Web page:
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Configuring the PDDL planner

Jan Dolejší edited this page Oct 25, 2021 · 14 revisions

PDDL Planners

End users can configure the PDDL extension to use their own PDDL planner. There are two shapes of planners supported:

  • planner executables
  • planning service

To configure a planner, use the PDDL: Overview Page or invoke the PDDL: Select planner command (using Ctrl+Shift+P) and follow the instructions.

The relevant configuration will be stored in following settings:

  • pddl.planners (array of planner configurations)
  • pddl.selectedPlanner (currently active planner - also displayed in the status bar)
  • pddlPlanner.epsilonTimeStep (optional epsilon time step value defaulted to 0.001)

The entries in the pddl.planners list may have following properties:

  • title: e.g. "POPF"
  • canConfigure: true (if end-user should be offered the option to re-configure the planner
  • path: executable/script path (for locally executing services this could be the location of the service executable)
  • url: planning service URL e.g. http://localhost:8080/solve
  • syntax: e.g. "$(planner) -o $(domain) -f $(problem) $(options)",

Note that the service does not need to be registered - it is offered by the extension.

If you are interested to build your own service, implement the interface documented here: When implementing/hosting your own planning service, please expose it at a /solve to be recognized. The extension also supports a /request endpoint, which follows a asynchronous RESTful API, but that is not documented at this point. Let me know if there is interest.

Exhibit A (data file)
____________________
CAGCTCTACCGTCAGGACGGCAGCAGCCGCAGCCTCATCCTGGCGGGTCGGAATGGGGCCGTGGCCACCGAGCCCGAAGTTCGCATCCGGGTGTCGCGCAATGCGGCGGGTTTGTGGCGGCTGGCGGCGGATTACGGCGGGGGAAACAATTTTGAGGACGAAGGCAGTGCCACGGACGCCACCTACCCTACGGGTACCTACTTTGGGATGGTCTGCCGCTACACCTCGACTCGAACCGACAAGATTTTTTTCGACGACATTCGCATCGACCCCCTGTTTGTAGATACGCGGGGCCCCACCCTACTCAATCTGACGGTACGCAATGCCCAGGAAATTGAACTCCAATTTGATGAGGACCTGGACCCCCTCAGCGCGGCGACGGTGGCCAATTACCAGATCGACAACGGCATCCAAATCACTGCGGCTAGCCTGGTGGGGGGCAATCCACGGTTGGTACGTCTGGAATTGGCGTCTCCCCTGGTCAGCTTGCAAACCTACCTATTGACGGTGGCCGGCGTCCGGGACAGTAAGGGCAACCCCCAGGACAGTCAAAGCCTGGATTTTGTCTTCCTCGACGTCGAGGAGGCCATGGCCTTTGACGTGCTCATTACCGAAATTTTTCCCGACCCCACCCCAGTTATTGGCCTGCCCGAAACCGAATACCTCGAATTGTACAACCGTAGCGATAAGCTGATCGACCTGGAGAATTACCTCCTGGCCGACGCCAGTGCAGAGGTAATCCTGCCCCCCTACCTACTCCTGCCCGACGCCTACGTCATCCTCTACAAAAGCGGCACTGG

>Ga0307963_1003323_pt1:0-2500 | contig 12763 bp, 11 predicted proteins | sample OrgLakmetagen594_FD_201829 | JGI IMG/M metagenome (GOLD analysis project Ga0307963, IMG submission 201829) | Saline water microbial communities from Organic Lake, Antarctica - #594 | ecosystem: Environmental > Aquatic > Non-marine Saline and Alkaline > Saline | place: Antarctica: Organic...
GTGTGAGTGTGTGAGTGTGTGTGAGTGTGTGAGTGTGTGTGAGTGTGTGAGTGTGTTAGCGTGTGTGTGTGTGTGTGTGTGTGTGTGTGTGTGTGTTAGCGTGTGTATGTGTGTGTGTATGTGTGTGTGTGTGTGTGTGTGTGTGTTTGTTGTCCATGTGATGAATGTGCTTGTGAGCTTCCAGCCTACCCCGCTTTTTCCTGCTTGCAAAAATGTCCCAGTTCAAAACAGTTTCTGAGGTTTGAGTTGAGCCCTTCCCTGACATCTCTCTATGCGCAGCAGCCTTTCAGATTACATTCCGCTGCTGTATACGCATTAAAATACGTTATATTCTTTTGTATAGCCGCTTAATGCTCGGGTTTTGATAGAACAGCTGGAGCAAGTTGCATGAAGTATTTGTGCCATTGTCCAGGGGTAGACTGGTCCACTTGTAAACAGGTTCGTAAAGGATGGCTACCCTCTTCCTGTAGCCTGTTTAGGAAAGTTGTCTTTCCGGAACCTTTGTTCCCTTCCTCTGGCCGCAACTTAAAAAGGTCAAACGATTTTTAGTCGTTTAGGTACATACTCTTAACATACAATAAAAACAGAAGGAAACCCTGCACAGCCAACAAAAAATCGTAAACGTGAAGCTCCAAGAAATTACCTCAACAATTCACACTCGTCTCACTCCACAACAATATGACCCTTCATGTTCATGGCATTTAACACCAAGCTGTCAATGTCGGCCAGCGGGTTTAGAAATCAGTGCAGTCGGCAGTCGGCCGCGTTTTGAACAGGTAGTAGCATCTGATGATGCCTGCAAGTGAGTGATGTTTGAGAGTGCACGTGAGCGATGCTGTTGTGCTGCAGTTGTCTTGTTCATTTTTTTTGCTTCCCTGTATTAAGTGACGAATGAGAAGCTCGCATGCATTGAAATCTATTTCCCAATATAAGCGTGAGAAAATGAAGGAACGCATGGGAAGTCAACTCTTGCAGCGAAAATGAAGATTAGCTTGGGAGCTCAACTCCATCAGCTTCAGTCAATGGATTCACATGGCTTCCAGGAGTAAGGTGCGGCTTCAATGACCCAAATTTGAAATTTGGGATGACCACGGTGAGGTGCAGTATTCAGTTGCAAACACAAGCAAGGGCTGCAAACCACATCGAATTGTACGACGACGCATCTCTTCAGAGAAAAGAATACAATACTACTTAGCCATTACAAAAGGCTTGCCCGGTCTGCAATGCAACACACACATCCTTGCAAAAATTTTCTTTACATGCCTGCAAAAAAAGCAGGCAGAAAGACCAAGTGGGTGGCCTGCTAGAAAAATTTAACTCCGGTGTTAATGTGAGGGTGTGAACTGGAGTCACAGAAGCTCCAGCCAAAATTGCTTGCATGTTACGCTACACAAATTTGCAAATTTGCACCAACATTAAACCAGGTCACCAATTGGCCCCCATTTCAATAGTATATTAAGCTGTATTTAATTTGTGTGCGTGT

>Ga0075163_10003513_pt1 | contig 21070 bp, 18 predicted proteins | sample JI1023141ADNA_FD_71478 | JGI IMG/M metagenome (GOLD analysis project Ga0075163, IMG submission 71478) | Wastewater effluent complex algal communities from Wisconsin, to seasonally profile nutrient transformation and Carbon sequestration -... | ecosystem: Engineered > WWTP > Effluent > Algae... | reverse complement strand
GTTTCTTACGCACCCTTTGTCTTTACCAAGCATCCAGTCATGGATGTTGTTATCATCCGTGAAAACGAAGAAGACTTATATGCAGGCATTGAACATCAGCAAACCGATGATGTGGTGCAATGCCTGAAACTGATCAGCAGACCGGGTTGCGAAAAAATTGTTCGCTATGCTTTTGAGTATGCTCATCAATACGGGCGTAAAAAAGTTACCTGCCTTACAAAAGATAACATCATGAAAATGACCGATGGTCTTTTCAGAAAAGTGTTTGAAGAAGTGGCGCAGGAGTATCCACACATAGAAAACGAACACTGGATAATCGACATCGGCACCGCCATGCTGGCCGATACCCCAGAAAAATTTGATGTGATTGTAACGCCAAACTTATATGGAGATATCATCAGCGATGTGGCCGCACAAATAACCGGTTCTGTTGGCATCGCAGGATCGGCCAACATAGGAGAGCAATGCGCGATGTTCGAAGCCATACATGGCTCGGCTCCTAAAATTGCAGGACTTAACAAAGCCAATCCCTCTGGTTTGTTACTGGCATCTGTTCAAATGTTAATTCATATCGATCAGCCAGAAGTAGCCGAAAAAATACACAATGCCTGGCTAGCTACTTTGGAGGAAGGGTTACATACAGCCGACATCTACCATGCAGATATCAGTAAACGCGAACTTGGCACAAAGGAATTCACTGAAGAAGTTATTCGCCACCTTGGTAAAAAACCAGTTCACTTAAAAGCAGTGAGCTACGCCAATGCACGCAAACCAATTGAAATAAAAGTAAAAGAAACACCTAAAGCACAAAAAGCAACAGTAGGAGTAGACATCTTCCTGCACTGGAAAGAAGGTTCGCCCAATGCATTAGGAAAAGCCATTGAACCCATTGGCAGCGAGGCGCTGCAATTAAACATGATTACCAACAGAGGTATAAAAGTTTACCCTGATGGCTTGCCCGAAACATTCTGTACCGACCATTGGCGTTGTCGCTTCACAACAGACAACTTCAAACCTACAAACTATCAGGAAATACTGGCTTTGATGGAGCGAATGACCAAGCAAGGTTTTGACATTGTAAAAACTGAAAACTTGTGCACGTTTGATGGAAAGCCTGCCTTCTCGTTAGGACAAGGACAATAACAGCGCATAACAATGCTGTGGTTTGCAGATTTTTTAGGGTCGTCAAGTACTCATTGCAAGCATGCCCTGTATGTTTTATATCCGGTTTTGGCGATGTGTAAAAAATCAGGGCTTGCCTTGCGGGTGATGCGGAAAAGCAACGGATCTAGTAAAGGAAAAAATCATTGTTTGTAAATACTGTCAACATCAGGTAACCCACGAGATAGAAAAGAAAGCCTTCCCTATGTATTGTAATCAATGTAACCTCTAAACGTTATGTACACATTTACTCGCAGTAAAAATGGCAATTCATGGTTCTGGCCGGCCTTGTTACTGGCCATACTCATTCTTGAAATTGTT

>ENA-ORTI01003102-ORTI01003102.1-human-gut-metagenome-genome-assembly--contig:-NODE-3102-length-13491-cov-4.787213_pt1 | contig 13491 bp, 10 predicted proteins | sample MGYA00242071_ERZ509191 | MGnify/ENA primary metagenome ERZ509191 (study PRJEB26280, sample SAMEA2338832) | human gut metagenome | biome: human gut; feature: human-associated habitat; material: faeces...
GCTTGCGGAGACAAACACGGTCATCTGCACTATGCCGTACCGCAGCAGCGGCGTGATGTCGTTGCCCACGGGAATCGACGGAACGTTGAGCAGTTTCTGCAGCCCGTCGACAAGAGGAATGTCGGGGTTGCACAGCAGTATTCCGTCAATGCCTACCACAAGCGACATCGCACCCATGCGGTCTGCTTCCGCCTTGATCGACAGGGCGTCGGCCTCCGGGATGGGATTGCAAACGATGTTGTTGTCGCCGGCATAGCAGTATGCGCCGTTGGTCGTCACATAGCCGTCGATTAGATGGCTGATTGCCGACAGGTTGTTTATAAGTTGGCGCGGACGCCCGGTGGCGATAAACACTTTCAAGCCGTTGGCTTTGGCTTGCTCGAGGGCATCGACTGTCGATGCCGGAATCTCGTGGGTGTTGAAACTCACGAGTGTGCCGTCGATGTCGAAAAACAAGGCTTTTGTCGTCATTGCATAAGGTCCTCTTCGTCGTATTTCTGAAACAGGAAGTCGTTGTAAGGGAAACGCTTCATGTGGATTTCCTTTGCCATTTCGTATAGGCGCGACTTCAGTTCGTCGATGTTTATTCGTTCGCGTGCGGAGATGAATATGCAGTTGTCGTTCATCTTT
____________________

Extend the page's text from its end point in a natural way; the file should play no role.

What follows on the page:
Recommended configuration for commonly used PDDL planners

First, see the list of commonly used planners in the PDDL Reference.

The default PDDL solver is It is now built-into the extension and there is no need to configure it.


The LPG Planner is available among the out-of-the-box supported planners since November 2020. That means its command-line options are also presented in the drop down, while invoking the planner and the output plans are parsed and visualized:

LPG Planner Support

It is recommended to use the -noout argument to avoid the creation of plan files on disk.


Pddl4j supports both parsing of propositional PDDL and planning. To use PDDL: Select planner command, and select Create new planner configuration and then the pddl4j built-in option.

PDDL4J Planner Support

Done. Nothing else needs to be configured. You are ready to call the planner from the UI.

It is also possible to use the javaagent option, but it needs to be added to VS Code using the Command kind of planner and entering command such as into the path element:

java -javaagent:d:/tools/pddl4j/pddl4j-3.5.0.jar -server -Xms2048m -Xmx2048m fr.uga.pddl4j.planners.hsp.HSP

And the command line options (using the syntax element):

    $(planner) $(options) -o $(domain) -f $(problem)

where -o and -f are the switches expected by the planner.

POPF Planner

The POPF planner can be configured easily by selecting it from the types of out-of-the-box supported planners.

The default command line options (pddl.planners > [] > syntax setting):

    $(planner) $(options) $(domain) $(problem)

Configuring a custom planner

If you have a planner executable and want to use it with this VS Code extension, ensure its output adheres to this format:

; some other output that is not part of the plan
***cost***: number
***States evaluated***: number
time: (some-instantaneous-action-name args)
time: (some-durative-action-name args) [duration]
time: (some-durative-action-name args) [D:<duration>; C:<actionCost>]
; some other output that separates plans in the output

Where *** are any non-numeric characters. Alternatively to cost, the word metric will also be detected.

The planner may output multiple plans. They need to be separated in the output by a line that does not parse as a plan.

Working directory

The planner executable runs in the context of the directory, where the domain and problems are located. Therefore if the planner generates additional files (e.g. log files), they are easy to find.